Bak to Home - Shores of Positive Mental Health

Home - To the Shores of Positive Mental Health

Understanding Stress



True Stories
Book Fair
Video Gallery
Refer this Site
Contact Us

Privacy Policy

© Twilight Bridge™ All Rights Reserved


What is stress?

Stress may be described as existing stimuli in our milieu, forcing us to function at a higher level of alertness. These stimuli may be immediate or remote.

For example, during the study hours an aspiring student concentrates hard. Studying at a higher level of concentration may be due to an impending examination (immediate stimuli) or the same might have been motivated by an ambition to be one of the best doctors in future (remote stimuli). Too much of either may give rise to stress.

Without stimulus life would be incredibly dull and monotonous. But too much stimulus makes life unpleasant and exhausting. Thus too much stress can not only hamper our ability to perform effectively but also disrupt our health and well being.

One of the best ways to comprehend stress and its effect is to look upon each individual as a two-shelled model. The inner shell comprises our potential. Under optimum condition the inner potential lies in close proximity to the outer shell. This outer shell is exposed to the various environmental stimuli. Eg. achieving targets, taking an exam, a promotion from the current status etc.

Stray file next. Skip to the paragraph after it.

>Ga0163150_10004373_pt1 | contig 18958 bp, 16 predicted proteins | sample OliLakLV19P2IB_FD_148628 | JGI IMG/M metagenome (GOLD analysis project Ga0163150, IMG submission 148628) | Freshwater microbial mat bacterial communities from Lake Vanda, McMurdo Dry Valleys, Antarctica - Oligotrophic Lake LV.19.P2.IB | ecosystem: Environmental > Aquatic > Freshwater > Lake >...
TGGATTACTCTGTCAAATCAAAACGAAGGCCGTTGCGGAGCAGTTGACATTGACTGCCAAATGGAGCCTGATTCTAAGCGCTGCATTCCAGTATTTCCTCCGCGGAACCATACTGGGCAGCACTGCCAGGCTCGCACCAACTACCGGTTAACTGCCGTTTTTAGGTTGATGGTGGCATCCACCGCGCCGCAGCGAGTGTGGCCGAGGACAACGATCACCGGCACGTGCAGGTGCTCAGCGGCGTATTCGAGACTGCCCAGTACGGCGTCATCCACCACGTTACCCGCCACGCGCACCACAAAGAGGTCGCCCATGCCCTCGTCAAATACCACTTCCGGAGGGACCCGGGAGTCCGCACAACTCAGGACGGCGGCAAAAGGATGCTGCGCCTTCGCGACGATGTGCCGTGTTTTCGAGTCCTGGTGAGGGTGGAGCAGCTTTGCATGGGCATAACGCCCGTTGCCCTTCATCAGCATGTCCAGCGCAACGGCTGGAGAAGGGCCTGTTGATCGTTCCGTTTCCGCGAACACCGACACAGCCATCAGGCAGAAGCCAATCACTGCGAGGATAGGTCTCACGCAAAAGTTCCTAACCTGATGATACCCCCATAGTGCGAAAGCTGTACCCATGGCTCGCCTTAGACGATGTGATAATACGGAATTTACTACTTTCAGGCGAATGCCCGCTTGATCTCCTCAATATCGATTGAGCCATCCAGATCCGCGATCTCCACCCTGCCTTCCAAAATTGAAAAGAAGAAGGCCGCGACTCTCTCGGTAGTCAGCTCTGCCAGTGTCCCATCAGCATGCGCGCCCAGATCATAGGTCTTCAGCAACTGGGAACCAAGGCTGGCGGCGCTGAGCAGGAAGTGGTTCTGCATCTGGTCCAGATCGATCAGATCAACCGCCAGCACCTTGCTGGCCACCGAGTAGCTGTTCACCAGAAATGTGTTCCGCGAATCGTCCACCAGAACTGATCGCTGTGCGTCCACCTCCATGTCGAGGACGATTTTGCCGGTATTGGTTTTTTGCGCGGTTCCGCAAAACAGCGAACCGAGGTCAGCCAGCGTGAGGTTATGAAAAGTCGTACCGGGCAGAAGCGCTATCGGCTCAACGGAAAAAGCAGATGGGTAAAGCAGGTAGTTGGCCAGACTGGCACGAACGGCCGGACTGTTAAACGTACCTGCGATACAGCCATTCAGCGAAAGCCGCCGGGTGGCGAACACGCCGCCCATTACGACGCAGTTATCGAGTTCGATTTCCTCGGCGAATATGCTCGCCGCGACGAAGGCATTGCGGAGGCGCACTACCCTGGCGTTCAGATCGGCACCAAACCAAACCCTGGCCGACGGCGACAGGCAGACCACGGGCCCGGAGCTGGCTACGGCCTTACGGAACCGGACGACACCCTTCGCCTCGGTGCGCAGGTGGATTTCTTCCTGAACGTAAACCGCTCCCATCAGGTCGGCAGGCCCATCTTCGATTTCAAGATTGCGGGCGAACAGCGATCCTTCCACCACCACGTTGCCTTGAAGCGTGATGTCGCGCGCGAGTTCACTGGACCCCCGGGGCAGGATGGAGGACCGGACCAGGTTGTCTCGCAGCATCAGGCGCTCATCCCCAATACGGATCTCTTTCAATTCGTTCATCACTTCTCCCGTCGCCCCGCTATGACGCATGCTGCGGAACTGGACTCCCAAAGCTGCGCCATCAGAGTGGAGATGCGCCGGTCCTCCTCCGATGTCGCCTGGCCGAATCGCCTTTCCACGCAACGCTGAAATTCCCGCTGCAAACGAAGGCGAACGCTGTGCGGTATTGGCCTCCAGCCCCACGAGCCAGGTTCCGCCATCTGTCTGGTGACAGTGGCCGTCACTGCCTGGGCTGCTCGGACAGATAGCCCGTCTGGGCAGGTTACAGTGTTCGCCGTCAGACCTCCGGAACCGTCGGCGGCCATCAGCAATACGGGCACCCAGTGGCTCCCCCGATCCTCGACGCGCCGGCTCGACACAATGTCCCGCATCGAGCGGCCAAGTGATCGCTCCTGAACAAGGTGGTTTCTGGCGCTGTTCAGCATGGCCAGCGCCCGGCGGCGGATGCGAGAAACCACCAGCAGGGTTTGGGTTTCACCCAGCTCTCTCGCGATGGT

Existing stimuli lay demand on the potential to function at a needed level. Thus to cope with the existing situation the potential expands if necessary right up to the outer shell. Continued expansion leads to maturation of the persons ability to manage people and circumstances. Thus for obvious reasons lack of stimuli will lead to less expansion of a persons potential. Hence all of us need proper stimuli to motivate us to perform to our fullest potential.

So far so good: The problem arises when the stimuli in the environment become overwhelming, long drawn and unmanageable. In this situation the potential fails in the face of immense demands laid by the environment and it starts to shrink. Nature does not leave a vacuum, and the effects of stress take up the empty space generated:

  • Anger and Irritability
  • Frustration and Depression
  • Fatigue and Exhaustion
  • Anxiety and Pessimism

All this compound up to further decrease our potential which leads to more failure (more generation of empty space) and increase of the above mentioned effects of overwhelming stress and pressure. Thus is born a VICIOUS CYCLE.

This model of stress generation is vital to the understanding of stress or crisis management, cause it will help us comprehend better the means and methods available to break the vicious cycle.

Conclusion: Stress is like electricity. The right amount of electricity powers our music system, light our light bulbs and turns on our PC. Too much of the same electricity blasts out our speakers, burns out our light bulbs, and causes a power surge that can knock out data on our hard drive.


 Next up - Sources of stress (Part I)